May 3, 2019
Need a business loan but don’t have excellent credit? Don’t worry, you still have financing options that don’t require a FICO credit check.
Instead of being judged on your credit score, you can get a loan based on outstanding invoices or how much money you earn on a daily basis. And you can be approved for these loan options even if your business is less than a year old.
Most importantly, these loans can help you grow your small business in the short term and build your credit over time.
Here’s what you need to know…
There are several reasons you might want to seek a business loan that doesn’t require a FICO credit check.
Most likely, your FICO credit score is not good enough to receive a business loan from a traditional lender like a bank. Generally, a bank will want you to have a credit score close to 800, i.e., essentially a perfect score.
A score of 700, typically considered a good score, will give you a good chance of getting a big loan. If you have a score under 640 points, though, you probably aren’t going to find a lender at any of the large banks. About 34% of Americans with credit scores fall into this category.
Even if you have a score above 640 points, you might have reasons to avoid a credit check. Hard credit checks can damage your score, so you want to take that into consideration.
In either case, you can receive funding without a credit check, even though there will be limitations. In this situation, the amount of the loans will be less and approval will mostly be based on business performance.
Frustratingly, you can find yourself in a cash crunch even though you are owed money. This situation often occurs in the depths of winter, when many consumers are staying in and clients are slow to begin their new annual budgets.
Accounts receivable financing, or invoice financing, is a loan based on outstanding invoices. Depending on how much money you are owed through outstanding invoices, you can receive a wide range of cash. Small business financing platform Fundbox offers accounts receivable financing in amounts ranging from $100 to $100,000.
The mechanism behind an accounts receivable loan is simple enough — you receive a loan against money due according to your invoices. Once you receive that money, you pay back the loan, plus interest and any fees.
The loan is based on your invoicing documentation instead of your personal credit score, which is why a FICO credit check isn’t required.
“What if a February sales slump takes you by surprise?” explains Rieva Lesonsky of Fundbox.
“Getting financing such as a business loan can take weeks or even months, but you need the money right now. Fundbox invoice financing is an ideal solution because signing up is fast and easy.”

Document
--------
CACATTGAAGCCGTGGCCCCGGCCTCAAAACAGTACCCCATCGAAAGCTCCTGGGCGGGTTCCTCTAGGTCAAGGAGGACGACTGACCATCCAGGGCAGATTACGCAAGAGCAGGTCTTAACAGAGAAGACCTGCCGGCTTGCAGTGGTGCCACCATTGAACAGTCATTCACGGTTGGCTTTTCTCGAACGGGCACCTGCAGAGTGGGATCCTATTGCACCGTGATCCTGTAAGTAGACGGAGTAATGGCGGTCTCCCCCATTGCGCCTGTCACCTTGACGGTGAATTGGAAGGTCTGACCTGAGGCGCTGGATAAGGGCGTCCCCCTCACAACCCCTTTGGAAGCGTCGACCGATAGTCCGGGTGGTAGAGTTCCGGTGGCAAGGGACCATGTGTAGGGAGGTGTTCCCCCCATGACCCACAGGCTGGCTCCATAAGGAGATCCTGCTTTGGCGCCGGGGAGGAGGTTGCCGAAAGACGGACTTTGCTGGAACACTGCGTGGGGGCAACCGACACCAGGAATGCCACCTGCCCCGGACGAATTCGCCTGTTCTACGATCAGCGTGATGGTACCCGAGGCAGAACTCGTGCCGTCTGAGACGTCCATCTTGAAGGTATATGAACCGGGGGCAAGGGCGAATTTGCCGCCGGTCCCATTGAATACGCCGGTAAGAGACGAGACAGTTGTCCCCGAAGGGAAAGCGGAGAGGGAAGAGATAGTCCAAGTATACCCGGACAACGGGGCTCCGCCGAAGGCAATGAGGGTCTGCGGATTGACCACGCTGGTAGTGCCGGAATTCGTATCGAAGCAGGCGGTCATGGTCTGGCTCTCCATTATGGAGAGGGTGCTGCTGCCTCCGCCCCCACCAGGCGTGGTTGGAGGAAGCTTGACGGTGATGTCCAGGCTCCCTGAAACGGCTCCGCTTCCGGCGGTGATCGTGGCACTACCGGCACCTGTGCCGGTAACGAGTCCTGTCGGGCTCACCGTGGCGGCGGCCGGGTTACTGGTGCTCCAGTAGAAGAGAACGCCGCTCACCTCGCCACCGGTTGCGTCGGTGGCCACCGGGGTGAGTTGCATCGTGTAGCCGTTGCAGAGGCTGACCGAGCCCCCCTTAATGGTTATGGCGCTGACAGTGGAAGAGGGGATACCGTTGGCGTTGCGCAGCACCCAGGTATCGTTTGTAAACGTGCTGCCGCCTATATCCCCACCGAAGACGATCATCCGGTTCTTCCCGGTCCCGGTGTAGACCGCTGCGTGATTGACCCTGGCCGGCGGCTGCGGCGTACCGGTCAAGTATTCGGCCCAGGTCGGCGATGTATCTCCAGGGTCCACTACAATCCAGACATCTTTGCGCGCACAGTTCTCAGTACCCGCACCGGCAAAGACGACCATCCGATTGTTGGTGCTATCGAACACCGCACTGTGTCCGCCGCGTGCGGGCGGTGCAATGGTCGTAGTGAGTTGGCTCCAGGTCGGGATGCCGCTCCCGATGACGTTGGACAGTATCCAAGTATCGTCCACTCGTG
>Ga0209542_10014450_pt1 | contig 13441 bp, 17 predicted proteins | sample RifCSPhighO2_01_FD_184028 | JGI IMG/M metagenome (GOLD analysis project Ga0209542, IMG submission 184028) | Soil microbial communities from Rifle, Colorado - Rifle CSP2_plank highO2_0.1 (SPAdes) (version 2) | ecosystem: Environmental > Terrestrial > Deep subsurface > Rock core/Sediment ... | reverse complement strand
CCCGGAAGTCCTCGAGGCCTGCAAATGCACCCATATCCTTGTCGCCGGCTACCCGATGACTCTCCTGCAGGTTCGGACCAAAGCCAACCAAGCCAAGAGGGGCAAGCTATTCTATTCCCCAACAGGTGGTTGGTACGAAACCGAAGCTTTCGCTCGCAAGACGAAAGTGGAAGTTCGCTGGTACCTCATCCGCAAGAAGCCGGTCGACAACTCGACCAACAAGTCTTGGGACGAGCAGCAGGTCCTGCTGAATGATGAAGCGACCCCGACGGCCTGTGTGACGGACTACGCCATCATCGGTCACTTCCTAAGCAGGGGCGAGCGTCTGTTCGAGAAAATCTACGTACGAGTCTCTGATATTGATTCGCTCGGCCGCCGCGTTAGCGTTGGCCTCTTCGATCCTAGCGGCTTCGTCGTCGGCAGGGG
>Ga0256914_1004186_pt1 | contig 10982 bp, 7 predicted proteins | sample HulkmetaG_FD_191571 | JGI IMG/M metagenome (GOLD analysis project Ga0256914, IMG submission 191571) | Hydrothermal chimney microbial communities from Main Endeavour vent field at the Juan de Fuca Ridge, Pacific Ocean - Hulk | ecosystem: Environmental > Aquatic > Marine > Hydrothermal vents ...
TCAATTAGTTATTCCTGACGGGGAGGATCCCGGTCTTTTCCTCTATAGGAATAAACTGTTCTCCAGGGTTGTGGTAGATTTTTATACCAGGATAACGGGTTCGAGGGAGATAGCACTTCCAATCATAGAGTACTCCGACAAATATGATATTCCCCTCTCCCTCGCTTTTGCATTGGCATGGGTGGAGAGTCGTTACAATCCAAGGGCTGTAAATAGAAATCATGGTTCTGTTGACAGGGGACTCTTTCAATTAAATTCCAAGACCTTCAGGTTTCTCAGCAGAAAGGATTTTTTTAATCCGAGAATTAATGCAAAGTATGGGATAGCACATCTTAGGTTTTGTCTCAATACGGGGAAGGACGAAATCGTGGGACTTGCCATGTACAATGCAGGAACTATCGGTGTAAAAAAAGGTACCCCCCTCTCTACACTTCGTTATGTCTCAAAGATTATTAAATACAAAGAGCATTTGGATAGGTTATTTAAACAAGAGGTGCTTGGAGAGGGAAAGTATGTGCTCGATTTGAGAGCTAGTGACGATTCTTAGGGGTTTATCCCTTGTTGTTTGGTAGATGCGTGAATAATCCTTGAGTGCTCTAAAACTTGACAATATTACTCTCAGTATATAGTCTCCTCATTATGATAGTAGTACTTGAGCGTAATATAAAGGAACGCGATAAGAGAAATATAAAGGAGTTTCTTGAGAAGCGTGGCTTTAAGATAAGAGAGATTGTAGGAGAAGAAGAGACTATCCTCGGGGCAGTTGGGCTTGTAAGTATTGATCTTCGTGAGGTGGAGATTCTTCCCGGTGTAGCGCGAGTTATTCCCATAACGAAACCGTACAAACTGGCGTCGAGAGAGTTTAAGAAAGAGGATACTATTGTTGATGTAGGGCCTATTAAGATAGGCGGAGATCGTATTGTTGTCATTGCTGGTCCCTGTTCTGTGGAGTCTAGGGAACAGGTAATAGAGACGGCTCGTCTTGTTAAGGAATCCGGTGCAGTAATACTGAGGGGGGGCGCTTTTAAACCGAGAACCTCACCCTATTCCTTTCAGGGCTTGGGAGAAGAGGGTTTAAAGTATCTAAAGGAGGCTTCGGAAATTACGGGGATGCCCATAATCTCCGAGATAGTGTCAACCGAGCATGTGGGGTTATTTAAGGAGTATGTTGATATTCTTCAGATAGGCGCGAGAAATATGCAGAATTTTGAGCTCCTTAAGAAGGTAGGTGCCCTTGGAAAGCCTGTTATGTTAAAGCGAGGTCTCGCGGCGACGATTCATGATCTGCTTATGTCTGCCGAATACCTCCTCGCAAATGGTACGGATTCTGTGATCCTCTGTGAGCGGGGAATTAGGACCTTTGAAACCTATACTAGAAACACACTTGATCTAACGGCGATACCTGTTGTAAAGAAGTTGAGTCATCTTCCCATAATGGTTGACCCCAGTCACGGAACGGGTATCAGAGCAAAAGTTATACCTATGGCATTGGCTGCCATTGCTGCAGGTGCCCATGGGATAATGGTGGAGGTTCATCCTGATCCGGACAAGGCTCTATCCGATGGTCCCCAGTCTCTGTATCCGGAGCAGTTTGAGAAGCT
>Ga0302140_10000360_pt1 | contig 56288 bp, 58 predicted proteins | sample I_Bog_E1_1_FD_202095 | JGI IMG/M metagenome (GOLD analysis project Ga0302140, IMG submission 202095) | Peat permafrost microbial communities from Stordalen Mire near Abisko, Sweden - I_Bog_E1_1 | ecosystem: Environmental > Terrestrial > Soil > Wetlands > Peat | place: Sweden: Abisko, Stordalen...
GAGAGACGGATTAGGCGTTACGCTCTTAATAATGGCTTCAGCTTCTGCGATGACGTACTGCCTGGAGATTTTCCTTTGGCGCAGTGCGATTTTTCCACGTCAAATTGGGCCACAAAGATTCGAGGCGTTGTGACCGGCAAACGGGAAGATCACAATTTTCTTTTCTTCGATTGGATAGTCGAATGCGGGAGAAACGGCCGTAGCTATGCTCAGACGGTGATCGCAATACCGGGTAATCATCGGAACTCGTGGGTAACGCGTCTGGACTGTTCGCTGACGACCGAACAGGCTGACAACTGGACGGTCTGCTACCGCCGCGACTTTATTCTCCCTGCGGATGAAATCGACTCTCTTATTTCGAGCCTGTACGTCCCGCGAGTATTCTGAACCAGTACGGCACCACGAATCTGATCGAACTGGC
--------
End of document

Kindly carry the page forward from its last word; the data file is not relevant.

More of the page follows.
An accounts receivable loan is different from invoice factoring, another common financing method for small businesses. With factoring, a company buys up a portion of your outstanding invoices in order to collect from your late-paying customers — for a fee, of course.
Typically, a factoring company will only provide you with funding for a fraction of the total invoice value. With accounts receivable financing, you can receive up to 100% of your invoice value.
Unlike factoring, you remain in charge of collecting on your invoices; therefore, customers won’t know that you borrowed money. You prevent customer confusion about why another company is contacting them or concern that your business isn’t healthy.
As the name of the loan suggests, you need to have outstanding invoices to receive accounts receivable financing. The whole system relies on how much money you are owed, so this documentation is crucial. If you are seeking a quick inflow of funding but don’t have outstanding invoices, you will want to find another method of financing.
Even though these loans don’t require a FICO credit check, lenders still need to know you have some business history. This timeline is important so you can demonstrate that you have legitimate customers and have shown the ability to collect on your invoices.
Because these services are typically online, you need to have accounting software so you can securely share your data with the company. These companies will want to have an authoritative look at the financial health of your business, which is why accounting software is required. Intuit QuickBooks, FreshBooks, and Xero are a few of many available options.
Although a FICO credit check isn’t required, most companies will not approve you for accounts receivable financing if you have a bankruptcy on your record.
Along with not having a bankruptcy on your record, you need to provide evidence that your business is earning revenue. Although the bar is fairly low, this helps the lender decide that you can pay back the loan with interest.
Many consumer-facing businesses, like restaurants or retail stores, don’t operate using invoices. Instead, these types of companies are often paid via debit or credit card transactions. Lenders developed a program predicated on your future sales based on your credit card receipts to provide quick capital for restaurants and stores.